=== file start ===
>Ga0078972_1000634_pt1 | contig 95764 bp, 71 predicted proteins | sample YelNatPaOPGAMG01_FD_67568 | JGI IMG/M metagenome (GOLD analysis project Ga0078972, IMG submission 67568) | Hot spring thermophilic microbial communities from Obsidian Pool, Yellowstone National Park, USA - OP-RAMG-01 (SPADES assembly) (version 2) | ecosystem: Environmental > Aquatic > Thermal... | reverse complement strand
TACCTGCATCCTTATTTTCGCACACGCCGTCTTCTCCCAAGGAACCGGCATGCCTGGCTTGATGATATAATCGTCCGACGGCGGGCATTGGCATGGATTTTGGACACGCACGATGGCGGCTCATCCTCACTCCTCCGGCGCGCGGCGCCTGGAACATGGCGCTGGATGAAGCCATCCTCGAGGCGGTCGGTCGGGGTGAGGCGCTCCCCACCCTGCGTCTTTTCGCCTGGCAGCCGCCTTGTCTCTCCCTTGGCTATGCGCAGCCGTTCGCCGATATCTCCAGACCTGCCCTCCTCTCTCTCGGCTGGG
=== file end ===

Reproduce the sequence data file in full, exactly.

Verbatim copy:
>Ga0078972_1000634_pt1 | contig 95764 bp, 71 predicted proteins | sample YelNatPaOPGAMG01_FD_67568 | JGI IMG/M metagenome (GOLD analysis project Ga0078972, IMG submission 67568) | Hot spring thermophilic microbial communities from Obsidian Pool, Yellowstone National Park, USA - OP-RAMG-01 (SPADES assembly) (version 2) | ecosystem: Environmental > Aquatic > Thermal... | reverse complement strand
TACCTGCATCCTTATTTTCGCACACGCCGTCTTCTCCCAAGGAACCGGCATGCCTGGCTTGATGATATAATCGTCCGACGGCGGGCATTGGCATGGATTTTGGACACGCACGATGGCGGCTCATCCTCACTCCTCCGGCGCGCGGCGCCTGGAACATGGCGCTGGATGAAGCCATCCTCGAGGCGGTCGGTCGGGGTGAGGCGCTCCCCACCCTGCGTCTTTTCGCCTGGCAGCCGCCTTGTCTCTCCCTTGGCTATGCGCAGCCGTTCGCCGATATCTCCAGACCTGCCCTCCTCTCTCTCGGCTGGG